(A) Infero-temporal decentration of a ScCL. (B) Conjugation of results from Fig. 5A with figures from the nasal and temporal portion, demonstrating that the changes found on scleral tangent angles could coincide with the scleral lens haptic zone. Red (nasal) and blue (temporal) lines are overlapped with the landing zone of the lens, that is nearest the limbus on the nasal side than on the temporal side. The inferior-temporal part of the lens is visible in the bottom-right image.


The authors recognize some other limitations in this study. Anatomical structure of the ocular surface and instrument capabilities limits the ability to take measurements at 8 or 8.50mm in some subjects, particularly in the vertical direction, which leads to the higher values of standard deviations found. The authors ensure that at least 2 complete maps were obtained to process the data.

This is a preliminary study to further investigate the predictability role of scleral shape measurements (both OC-SAG and scleral tangent angles) to allow clinicians in the ScCL fitting process, as nowadays the most used method is trial-and-error (diagnostic lens set). When correlated to trial lens information and clinical evaluations, it is expected that the present findings will add valuable evidence to reduce the need to fit several trial lenses to achieve the best fitting, namely on unexperienced/novel fitters (Macedo-de-Araujo, submitted to publication). Although some authors have already considered this issue, further investigation needs to be done in order to investigate if ESP measurements can anticipate the areas of compression and correlate scleral anatomy parameters with the ideal lens parameters in order to improve the predictability of this increasingly popular fitting strategy. Also, it is important to know if these changes in scleral anatomy after short-term ScCL wear will maintain at the long term, as well as the time necessary for the sclero-conjunctiva to back to normal values after ScCL removal.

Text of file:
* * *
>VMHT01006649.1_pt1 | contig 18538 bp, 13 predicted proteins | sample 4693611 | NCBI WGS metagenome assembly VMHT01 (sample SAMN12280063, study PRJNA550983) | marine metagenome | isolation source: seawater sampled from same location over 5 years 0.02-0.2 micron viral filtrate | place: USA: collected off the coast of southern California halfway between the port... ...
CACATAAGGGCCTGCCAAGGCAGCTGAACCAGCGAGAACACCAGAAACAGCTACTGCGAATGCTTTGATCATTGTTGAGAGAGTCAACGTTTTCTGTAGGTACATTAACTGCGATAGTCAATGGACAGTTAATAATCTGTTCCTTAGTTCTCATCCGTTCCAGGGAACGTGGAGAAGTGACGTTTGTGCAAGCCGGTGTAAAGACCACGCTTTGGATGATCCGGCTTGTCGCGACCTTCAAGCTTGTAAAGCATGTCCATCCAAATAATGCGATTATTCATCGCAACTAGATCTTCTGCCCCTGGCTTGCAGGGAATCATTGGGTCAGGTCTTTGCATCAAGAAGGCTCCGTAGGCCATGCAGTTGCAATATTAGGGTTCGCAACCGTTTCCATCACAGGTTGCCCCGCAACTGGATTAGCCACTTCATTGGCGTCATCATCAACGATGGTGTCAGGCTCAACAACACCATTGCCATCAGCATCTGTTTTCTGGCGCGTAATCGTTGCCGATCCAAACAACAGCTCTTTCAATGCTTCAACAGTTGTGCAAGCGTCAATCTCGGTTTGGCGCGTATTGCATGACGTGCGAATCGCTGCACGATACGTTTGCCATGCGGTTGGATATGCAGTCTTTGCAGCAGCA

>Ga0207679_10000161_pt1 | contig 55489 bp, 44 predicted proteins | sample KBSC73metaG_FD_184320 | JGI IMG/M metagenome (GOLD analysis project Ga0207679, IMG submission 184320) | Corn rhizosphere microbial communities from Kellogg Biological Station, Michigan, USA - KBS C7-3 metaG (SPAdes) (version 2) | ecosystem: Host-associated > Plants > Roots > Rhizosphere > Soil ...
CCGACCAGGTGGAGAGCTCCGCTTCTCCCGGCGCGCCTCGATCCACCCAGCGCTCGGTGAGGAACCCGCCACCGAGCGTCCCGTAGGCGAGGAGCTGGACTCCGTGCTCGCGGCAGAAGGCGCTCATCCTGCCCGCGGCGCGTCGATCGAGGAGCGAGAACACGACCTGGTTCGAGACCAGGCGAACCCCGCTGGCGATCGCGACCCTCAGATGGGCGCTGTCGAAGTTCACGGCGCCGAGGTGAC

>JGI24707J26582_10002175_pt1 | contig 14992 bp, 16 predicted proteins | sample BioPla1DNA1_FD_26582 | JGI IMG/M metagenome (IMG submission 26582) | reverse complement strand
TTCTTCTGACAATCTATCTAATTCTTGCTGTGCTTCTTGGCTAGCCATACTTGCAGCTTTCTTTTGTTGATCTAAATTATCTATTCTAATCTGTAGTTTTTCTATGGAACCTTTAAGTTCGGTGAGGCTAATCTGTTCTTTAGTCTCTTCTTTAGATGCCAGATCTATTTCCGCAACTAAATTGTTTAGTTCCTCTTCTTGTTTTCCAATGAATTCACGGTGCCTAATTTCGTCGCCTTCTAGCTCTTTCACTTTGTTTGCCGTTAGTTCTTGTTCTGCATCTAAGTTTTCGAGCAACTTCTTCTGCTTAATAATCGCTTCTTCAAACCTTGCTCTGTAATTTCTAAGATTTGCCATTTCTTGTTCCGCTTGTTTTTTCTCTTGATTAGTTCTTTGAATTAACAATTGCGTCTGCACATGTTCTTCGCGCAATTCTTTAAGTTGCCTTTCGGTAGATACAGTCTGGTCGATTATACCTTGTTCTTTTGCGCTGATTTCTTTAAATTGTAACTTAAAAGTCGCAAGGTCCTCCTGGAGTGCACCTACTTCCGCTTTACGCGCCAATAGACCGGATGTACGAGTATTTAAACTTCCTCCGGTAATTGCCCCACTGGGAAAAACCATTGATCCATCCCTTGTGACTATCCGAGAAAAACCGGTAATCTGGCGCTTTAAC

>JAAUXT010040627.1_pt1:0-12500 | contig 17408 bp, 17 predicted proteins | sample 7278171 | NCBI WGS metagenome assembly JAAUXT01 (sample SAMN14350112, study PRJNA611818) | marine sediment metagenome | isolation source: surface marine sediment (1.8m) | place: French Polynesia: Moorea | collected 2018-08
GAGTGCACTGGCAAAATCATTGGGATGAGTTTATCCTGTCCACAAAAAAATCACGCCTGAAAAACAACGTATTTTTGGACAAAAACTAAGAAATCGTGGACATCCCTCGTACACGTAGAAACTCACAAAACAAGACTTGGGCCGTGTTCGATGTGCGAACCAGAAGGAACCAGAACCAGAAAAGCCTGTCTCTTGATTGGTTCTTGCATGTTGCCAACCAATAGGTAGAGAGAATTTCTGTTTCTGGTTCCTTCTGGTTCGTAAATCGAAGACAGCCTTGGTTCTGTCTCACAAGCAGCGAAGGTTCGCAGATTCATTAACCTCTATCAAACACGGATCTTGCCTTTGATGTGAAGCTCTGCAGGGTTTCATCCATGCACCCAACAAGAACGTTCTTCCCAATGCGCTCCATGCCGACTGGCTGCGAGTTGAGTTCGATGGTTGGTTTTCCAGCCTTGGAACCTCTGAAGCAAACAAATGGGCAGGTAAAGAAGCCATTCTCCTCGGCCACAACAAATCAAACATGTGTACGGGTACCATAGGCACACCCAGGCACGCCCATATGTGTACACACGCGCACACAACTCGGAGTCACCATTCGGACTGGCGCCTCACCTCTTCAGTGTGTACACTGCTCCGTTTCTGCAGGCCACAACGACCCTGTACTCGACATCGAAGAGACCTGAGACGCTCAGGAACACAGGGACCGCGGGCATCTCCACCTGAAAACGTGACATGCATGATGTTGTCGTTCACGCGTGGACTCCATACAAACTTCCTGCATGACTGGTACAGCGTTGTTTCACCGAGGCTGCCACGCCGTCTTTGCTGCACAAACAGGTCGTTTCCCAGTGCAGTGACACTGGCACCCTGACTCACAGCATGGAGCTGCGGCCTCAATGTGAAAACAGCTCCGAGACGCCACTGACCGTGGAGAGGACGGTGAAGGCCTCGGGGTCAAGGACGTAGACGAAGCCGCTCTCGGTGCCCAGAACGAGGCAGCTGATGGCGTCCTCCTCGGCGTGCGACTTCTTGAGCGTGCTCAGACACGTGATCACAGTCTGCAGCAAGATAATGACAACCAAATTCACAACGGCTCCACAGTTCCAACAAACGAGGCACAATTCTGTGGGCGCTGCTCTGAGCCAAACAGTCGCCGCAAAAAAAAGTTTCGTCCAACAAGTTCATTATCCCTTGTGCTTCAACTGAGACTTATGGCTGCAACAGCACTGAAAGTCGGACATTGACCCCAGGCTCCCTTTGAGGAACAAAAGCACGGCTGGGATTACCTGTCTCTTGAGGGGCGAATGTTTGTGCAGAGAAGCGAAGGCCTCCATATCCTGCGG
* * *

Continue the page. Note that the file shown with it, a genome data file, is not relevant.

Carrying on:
In conclusion, ESP shows mild differences in scleral shape between eyes with regular and irregular corneas in agreement with previous studies. The preliminary results of this study suggest that the short-term scleral lens wear alters the sclero-conjunctival topography, and that the areas where the changes are more pronounced may be related to the landing zone of the scleral lens. ESP might be valuable in quantifying the mechanical impact of the ScCL on the perilimbal bulbar conjunctival.


This project was supported in part by an unrestricted grant from Bausch & Lomb (Rochester, USA) and the European Fund for Regional Development (FEDER) through the COMPETE Program and by the Portuguese Foundation for Science and Technology (FCT) in the framework of projects PTDC/SAU-BEB/098391/2008, PTDC/SAU-BEB/098392/2008 and the Strategic Project PEST-C/FIS/UI607/2011. Authors declare that they do not have any proprietary or financial interest in any of the materials mentioned in this article.

Conflicts of interest

The .authors have no conflicts of interest to declare.


Authors want to thank Eaglet Eye (Netherlands) for the loan of the Eye Surface Profiler used in this project.

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Copyright © 2018. Spanish General Council of Optometry
Journal of Optometry